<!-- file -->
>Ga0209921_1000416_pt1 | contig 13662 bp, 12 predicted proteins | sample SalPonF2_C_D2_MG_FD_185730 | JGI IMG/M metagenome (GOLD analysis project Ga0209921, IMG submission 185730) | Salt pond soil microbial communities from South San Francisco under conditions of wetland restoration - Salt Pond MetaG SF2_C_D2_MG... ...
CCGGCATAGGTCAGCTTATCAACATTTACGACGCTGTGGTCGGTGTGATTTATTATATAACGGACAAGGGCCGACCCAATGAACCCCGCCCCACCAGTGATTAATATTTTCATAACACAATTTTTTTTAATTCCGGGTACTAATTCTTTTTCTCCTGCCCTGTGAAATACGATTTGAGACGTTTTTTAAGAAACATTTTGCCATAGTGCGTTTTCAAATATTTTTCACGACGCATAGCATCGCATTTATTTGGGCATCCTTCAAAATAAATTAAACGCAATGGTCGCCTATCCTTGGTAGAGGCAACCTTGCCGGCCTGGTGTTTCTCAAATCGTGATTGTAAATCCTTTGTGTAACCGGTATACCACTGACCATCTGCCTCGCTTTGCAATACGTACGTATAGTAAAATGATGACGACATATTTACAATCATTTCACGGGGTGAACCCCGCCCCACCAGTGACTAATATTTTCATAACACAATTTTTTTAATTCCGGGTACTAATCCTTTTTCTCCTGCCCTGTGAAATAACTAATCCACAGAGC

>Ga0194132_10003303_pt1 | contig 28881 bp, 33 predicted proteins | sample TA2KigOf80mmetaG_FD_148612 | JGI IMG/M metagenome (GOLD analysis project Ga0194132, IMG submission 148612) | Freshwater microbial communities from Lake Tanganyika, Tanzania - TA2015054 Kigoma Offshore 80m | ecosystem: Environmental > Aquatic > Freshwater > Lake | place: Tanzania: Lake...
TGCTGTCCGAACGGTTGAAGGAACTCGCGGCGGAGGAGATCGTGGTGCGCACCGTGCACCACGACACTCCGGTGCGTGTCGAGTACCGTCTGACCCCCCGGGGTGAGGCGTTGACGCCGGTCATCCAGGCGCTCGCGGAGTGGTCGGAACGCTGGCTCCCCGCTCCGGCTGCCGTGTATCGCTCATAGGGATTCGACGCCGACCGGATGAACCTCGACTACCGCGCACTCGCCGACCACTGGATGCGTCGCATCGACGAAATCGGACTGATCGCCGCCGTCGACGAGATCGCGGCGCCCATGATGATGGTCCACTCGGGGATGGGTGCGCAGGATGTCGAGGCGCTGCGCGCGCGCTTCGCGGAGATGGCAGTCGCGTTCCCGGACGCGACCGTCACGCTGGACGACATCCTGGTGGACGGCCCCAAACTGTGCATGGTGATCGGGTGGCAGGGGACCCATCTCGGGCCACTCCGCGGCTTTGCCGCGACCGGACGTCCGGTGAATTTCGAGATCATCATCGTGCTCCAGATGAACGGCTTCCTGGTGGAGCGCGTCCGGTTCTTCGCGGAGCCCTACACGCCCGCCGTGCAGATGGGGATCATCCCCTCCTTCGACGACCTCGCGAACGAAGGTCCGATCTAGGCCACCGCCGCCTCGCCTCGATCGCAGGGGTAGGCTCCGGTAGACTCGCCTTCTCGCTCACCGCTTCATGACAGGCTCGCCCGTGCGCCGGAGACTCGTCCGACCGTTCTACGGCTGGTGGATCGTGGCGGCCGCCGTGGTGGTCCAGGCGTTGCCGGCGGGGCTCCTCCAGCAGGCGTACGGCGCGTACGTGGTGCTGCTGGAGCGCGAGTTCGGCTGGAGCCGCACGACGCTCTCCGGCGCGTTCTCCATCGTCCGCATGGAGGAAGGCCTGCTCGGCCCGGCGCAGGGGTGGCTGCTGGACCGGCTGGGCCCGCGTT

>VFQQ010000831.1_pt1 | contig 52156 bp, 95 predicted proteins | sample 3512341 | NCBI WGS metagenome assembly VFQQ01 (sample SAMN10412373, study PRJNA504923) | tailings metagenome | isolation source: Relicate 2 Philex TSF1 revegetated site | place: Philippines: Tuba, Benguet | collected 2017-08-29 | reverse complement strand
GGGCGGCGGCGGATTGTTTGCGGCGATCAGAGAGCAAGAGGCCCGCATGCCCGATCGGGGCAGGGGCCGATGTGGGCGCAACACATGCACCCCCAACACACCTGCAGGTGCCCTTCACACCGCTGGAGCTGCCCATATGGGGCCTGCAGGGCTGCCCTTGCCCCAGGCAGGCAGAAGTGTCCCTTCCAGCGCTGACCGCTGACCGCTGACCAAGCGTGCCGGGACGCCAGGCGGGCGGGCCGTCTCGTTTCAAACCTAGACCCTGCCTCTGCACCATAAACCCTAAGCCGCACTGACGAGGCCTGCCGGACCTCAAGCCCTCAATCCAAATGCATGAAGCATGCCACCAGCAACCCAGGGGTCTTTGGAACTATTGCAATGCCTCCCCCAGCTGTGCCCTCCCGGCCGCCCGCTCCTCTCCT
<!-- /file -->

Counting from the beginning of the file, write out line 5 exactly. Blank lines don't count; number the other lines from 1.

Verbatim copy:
>VFQQ010000831.1_pt1 | contig 52156 bp, 95 predicted proteins | sample 3512341 | NCBI WGS metagenome assembly VFQQ01 (sample SAMN10412373, study PRJNA504923) | tailings metagenome | isolation source: Relicate 2 Philex TSF1 revegetated site | place: Philippines: Tuba, Benguet | collected 2017-08-29 | reverse complement strand